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New flood-resistant rice: A boon for farmers in NE
Published on 3 Mar. 2010 11:58 PM IST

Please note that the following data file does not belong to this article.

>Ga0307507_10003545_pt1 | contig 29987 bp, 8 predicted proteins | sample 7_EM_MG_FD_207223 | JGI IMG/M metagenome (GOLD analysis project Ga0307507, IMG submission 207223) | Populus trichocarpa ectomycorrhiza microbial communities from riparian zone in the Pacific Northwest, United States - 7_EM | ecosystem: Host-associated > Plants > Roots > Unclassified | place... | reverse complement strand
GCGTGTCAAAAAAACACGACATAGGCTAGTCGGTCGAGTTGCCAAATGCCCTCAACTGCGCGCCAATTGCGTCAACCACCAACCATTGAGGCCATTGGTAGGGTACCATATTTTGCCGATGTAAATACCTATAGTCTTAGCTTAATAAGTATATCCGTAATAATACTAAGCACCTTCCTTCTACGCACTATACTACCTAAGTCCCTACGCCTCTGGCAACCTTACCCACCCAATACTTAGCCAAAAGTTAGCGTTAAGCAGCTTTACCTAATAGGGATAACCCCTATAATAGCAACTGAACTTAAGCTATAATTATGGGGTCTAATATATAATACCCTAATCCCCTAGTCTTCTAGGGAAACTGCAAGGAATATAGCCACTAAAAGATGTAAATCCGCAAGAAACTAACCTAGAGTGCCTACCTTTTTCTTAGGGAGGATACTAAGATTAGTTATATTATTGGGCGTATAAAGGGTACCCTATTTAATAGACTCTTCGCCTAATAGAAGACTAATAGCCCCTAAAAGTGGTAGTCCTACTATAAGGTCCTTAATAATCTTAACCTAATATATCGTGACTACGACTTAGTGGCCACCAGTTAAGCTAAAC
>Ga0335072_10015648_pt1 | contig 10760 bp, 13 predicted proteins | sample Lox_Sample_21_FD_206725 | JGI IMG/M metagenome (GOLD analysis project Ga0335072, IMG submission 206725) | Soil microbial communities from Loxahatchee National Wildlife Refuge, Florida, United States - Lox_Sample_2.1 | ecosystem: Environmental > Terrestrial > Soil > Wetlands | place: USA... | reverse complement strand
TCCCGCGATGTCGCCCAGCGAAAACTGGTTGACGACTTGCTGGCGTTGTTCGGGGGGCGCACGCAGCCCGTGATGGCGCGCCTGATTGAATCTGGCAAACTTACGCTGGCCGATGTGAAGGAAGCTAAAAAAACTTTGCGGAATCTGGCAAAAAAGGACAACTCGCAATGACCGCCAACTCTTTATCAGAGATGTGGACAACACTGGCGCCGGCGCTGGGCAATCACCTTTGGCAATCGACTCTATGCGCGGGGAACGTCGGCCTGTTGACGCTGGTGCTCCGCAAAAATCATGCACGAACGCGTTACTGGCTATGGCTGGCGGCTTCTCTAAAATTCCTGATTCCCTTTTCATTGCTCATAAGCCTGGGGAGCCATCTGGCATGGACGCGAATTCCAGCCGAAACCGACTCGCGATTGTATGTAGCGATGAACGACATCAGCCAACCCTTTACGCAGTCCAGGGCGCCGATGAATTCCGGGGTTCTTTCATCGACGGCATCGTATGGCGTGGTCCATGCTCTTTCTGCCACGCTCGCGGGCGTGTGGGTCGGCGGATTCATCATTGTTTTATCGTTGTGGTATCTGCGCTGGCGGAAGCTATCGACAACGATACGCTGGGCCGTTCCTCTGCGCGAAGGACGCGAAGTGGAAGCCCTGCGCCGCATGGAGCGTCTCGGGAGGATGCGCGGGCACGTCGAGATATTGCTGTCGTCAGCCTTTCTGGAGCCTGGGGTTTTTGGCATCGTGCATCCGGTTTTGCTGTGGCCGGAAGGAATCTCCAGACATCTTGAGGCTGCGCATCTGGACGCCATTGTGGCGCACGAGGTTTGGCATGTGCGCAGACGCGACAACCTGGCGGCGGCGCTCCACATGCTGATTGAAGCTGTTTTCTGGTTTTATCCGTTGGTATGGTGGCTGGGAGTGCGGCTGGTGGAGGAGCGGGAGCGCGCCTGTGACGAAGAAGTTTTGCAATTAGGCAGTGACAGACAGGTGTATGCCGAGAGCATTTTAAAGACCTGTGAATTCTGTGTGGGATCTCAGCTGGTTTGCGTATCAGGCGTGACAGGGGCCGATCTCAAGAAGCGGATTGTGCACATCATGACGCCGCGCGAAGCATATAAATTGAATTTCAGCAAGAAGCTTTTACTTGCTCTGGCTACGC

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Hundreds of farmers in the Indian state of Assam who had given up farming after repeatedly losing their crops to flooding are now returning to their fields. The draw back to planting? Two new flood-resistant varieties of rice, developed in Assam. “I was on the verge of leaving to the nearby cities for a job and had thought that I would need to give up farming forever,” said Bijoy Nath, a farmer in Namti village in the Sibsagar district of Assam. But “things started to change after I started to use these two new varieties of rice,” he said. Last year, his three-acre family farm, produced 6 tonnes of rice after planting the new varieties. In the five previous years, production had been less than one tonne. Other families have been able to put back into production land abandoned to flooding, thanks to the development of Jalashree and Jalkunwari, the two new varieties of rice. Kameleshwar Handique, a farmer from Amguri-hat village in the Jorhat district of Assam, managed to reclaim two hectares, boosting his production by 2.5 tonnes of rice a year, he said. According to a report in Sinlung, the new varieties are the culmination of 14 years of research by Kishore Sharma, an agricultural scientist at the Assam Krishi Vigyan Kendra, a government research centre in Assam. Developed by crossing and refining local rice strains, they have undergone five years of testing and are aimed at boosting yields and ensuring harvests despite worsening flood problems in the region. “These varieties have been bred for flash flood affected areas where the rice crop gets submerged for 7 to 15 days,” Sharma said. “In such cases most rice varieties are not able to survive.” An added benefit is that yields are generally higher than traditional varieties and “these varieties will produce grain even if it doesn’t flood,” Sharma said. Assam now has over a million hectares of land chronically affected by floods, Sharma said, and the new varieties were developed to help ensure farmers in those areas do not lose their crops and livelihoods. “In such areas farmers do not get true yield due to unpredictable flooding at any time. The popular varieties do not tolerate submergence and hence farmers cannot harvest,” Sharma said. According to estimates by the Assam agriculture department, over 5,000 farmers are now using the new varieties, even though commercial-scale production of the seed has not yet started, pending final bureaucratic approvals. “Farmers who are aware of these two varieties are collecting from the agriculture research centre as it is not available in the market as yet,” said Durgheshwar Thakuria, an officer with the Assam agriculture department. Farmers say they are delighted with the results. “Since the last two years the production in my field has gone up by almost three times after I started using Jalashree and Jalkunwari rice,” said Bhubon Borah, a farmer in Lakhimpur district. “In 2009 the yield was 40 quintals (4 tonnes) per hectare of land compared to less then 15 quintals (1.5 tonnes) per hectare when I had used the traditional variety earlier,” he said.

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